The Story of World War I's Clipstone Camp

Miner2Major is a Landscape Partnership scheme supported by the National Lottery Heritage Fund. It encourages local communities to get involved in projects that celebrate the diverse wildlife, important habitats, and rich heritage of Sherwood Forest. A significant aspect of the heritage is the role this area played during World War I. 

WW1 Clipstone Camp Monument record MNT27602

Miners working on the Nottingham coalfield were quick to volunteer to join Lord Kitchener's New Army in August 1914. In fact, within the first month, 300 local men, mostly miners, had enlisted at Mansfield into the Sherwood Foresters Battalion, which forced the newly opened Clipstone Colliery to close (Marples, 2013, pp. 11-12).

Across the country, more than 2.5 million men answered the call. The Duke of Portland offered his land for military use and a new training camp was built. Clipstone Camp became the largest training facility in the country, housing between 20,000 and 30,000 soldiers at a time between 1915 and 1921. Soldiers from all over the country trained at Clipstone.

Map of Clipstone Camp

Above: The site of Clipstone Camp. The green areas mark the northern and southern lines of the WW1 Camp.

The camp was built on the open heathland in the area between Clipstone Drive and Mansfield Road. The wooden huts were organised in lines to accommodate whole battalions. Training exercises took place in the surrounding countryside, which includes areas now known as Sherwood Pines Forest Park, Vicar Water Country Park, and Strawberry Hill Wood. Some remnants of trenches and rifle ranges can still be seen in these areas today. As the camp grew, more facilities were added, including a hospital, a railway, churches, and a theatre. The hospital received wounded soldiers evacuated from the battlefields. Of those who sadly died there, 28 soldiers and one nurse are buried in St Alban’s churchyard in Forest Town.

WW1 Clipstone Camp plan over current mapping

Above: The WW1 Clipstone Camp plan (War Office, 1915) over current mapping (insightmapping 2023, Nottingham City Council).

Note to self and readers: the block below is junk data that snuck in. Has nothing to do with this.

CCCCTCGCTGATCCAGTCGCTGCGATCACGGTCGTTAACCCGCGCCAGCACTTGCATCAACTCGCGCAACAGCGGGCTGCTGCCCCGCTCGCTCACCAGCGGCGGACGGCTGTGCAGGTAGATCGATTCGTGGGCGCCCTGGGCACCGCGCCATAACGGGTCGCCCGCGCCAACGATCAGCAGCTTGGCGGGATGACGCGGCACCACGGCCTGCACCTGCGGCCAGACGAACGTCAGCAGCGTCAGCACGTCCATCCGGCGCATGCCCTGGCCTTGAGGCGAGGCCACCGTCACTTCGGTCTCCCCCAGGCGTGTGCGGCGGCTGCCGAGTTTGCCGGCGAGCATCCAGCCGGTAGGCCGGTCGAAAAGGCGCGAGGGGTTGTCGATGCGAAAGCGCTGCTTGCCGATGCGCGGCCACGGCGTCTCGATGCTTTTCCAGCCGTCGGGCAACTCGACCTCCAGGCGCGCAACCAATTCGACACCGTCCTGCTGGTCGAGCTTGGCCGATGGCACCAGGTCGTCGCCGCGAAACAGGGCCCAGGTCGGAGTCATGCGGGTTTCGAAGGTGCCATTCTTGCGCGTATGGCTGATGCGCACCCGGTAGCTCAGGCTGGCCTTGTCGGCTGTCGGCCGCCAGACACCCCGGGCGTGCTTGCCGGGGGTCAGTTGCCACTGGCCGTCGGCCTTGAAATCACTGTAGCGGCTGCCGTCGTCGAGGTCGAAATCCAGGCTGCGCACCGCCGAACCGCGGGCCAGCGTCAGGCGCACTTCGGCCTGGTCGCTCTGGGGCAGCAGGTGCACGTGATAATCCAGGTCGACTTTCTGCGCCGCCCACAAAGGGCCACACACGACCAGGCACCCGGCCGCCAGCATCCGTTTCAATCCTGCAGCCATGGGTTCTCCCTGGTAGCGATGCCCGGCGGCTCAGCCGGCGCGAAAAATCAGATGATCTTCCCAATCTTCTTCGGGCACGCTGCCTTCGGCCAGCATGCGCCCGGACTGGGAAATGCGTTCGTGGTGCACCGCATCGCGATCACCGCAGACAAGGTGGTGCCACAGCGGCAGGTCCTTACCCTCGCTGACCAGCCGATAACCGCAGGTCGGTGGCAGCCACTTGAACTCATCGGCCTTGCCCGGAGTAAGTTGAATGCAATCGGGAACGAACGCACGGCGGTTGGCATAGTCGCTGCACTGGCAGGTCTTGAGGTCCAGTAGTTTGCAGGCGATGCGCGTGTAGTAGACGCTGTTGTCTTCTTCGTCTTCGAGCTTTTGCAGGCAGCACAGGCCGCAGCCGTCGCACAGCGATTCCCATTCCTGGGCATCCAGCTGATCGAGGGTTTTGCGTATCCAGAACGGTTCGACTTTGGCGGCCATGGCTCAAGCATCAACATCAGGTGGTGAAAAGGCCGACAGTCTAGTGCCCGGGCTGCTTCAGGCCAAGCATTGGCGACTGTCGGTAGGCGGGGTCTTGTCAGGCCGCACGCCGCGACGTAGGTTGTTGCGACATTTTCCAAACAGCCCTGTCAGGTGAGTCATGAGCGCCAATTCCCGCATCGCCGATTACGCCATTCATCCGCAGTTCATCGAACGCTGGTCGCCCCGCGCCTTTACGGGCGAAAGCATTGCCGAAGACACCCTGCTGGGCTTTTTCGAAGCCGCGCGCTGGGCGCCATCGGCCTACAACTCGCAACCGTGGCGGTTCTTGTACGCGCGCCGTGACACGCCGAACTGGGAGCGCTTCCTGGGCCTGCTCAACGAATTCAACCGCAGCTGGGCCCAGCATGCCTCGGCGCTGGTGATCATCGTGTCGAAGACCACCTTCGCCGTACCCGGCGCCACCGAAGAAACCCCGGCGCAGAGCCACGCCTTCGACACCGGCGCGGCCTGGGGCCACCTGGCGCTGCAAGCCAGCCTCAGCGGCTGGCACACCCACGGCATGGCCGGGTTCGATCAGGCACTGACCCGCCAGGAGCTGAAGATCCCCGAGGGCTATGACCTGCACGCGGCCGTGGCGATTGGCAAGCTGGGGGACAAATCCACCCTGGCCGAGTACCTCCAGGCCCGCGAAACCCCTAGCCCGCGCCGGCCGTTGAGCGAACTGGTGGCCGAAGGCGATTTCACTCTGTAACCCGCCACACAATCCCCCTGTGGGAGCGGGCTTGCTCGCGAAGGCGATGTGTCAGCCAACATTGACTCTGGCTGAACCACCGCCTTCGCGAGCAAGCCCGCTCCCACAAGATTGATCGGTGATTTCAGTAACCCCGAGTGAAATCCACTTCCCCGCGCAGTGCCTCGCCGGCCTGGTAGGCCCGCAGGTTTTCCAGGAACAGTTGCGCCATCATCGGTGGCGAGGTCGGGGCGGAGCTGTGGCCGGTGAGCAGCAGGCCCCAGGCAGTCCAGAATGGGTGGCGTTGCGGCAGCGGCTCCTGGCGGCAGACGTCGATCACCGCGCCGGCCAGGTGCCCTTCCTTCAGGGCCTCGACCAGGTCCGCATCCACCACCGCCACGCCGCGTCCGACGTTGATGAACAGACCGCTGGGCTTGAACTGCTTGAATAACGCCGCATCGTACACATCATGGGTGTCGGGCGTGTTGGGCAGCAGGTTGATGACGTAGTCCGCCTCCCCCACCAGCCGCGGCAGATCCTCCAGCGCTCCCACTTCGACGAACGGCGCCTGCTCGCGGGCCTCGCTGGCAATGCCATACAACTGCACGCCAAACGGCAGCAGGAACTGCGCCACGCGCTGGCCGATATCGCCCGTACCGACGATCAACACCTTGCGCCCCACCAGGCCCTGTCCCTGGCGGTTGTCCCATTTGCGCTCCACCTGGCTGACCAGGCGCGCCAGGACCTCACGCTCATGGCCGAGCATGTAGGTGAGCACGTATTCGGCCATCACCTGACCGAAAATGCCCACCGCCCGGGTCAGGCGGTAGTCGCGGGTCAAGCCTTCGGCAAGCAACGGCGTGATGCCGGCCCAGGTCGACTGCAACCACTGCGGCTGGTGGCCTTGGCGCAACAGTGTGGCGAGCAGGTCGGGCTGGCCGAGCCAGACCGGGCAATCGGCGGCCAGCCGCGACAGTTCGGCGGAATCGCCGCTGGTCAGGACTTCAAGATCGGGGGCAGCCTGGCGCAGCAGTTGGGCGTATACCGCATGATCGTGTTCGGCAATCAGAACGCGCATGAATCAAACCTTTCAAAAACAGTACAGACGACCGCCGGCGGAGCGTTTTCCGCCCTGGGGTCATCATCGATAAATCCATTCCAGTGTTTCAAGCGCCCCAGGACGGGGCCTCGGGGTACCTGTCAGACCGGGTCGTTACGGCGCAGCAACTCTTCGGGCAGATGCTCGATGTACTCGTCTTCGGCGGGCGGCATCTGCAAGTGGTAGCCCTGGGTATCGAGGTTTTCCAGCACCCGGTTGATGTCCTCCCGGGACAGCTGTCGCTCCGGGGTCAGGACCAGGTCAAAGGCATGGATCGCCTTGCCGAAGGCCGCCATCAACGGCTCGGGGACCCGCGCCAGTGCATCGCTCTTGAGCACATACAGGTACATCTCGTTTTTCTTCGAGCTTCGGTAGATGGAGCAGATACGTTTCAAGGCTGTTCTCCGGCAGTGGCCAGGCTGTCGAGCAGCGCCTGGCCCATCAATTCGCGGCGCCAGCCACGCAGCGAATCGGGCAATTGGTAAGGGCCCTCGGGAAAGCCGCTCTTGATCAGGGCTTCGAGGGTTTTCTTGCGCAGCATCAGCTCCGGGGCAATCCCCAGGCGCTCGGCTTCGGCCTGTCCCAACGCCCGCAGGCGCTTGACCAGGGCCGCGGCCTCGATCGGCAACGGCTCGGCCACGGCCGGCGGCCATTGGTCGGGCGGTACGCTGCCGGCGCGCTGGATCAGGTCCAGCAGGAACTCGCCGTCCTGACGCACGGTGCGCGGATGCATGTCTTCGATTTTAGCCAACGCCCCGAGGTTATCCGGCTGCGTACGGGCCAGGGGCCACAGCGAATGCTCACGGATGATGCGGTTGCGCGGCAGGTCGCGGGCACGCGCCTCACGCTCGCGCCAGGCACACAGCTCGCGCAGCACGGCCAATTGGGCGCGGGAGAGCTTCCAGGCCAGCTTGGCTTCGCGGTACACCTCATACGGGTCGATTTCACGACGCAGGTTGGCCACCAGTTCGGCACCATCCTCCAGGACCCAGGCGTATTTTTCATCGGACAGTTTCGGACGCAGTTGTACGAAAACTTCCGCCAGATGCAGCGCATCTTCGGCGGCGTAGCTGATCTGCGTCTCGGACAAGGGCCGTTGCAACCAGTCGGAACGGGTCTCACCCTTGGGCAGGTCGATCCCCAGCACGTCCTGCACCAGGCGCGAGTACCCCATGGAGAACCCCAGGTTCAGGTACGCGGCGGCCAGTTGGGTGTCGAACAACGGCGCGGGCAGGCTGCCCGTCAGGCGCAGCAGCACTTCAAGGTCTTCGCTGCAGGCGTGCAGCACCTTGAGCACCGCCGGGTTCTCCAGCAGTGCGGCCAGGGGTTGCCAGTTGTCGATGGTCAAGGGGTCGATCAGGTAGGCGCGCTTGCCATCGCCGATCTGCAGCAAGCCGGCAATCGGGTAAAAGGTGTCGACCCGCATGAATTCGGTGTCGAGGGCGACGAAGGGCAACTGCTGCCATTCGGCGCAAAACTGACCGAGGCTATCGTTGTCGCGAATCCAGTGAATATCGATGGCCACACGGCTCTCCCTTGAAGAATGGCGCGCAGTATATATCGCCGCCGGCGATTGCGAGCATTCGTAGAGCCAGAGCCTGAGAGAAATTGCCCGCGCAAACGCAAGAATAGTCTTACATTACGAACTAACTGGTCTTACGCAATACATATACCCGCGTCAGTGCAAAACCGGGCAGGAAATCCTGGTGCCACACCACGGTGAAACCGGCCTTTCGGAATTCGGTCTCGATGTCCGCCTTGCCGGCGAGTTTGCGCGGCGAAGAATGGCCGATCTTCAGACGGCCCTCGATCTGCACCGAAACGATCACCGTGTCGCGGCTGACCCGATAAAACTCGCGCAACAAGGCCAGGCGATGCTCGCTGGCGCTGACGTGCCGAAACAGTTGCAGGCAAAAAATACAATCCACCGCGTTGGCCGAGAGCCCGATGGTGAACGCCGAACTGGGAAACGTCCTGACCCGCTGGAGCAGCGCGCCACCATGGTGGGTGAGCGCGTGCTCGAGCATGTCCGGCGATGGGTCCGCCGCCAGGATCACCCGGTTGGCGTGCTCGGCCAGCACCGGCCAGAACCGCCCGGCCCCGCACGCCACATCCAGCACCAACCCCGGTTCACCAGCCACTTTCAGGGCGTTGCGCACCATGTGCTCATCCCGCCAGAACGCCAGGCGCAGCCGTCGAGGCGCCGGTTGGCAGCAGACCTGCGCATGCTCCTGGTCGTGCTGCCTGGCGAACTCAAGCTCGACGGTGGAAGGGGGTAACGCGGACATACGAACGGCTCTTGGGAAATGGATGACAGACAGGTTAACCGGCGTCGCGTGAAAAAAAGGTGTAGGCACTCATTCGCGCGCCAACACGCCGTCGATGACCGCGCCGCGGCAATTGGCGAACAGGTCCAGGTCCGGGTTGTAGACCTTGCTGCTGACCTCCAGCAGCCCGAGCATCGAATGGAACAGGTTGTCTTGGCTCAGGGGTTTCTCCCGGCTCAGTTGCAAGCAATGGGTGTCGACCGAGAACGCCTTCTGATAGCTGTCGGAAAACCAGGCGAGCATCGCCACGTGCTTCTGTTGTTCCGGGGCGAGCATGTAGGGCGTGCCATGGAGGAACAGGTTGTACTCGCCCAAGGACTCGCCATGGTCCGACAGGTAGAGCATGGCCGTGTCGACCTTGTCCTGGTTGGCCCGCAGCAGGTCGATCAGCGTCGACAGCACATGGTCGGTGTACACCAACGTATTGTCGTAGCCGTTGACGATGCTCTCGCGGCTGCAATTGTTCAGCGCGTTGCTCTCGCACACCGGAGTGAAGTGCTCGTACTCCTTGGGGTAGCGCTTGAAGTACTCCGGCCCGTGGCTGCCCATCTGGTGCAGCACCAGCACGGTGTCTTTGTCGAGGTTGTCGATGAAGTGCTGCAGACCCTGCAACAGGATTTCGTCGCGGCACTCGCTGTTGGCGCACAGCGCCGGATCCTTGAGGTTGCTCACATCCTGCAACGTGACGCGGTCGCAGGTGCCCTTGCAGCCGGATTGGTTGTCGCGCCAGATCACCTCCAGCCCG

The local communities of Forest Town and Mansfield welcomed the soldiers and offered their hospitality. In return, the camp held public open days, giving visitors a glimpse into the lives of their loved ones serving overseas. A highlight was the tour of the hut gardens, which were carefully created and maintained by the soldiers. The soldiers also enjoyed tours of the mine, swimming in Vicars Water and joint sporting and musical events. Local women were keen to do their bit by volunteering in the camp as nurses, maids, and caterers.

After the war, the camp became a demobilisation centre, with the last men leaving in 1921. The huts and equipment were sold at public auctions and many huts were purchased for housing and community use. Some were kept for use by the colliery village when it reopened in 1920. The Church hut remained in use by community groups until the 1950s.

The huts and parade grounds of the former camp were overlaid by new colliery housing in the 1920s. Many of the roads still follow the original lines of the camp. Today, apart from memorials at the Social Club and Vicars Water, there are few reminders of the impact of World War I on this small Nottinghamshire community.

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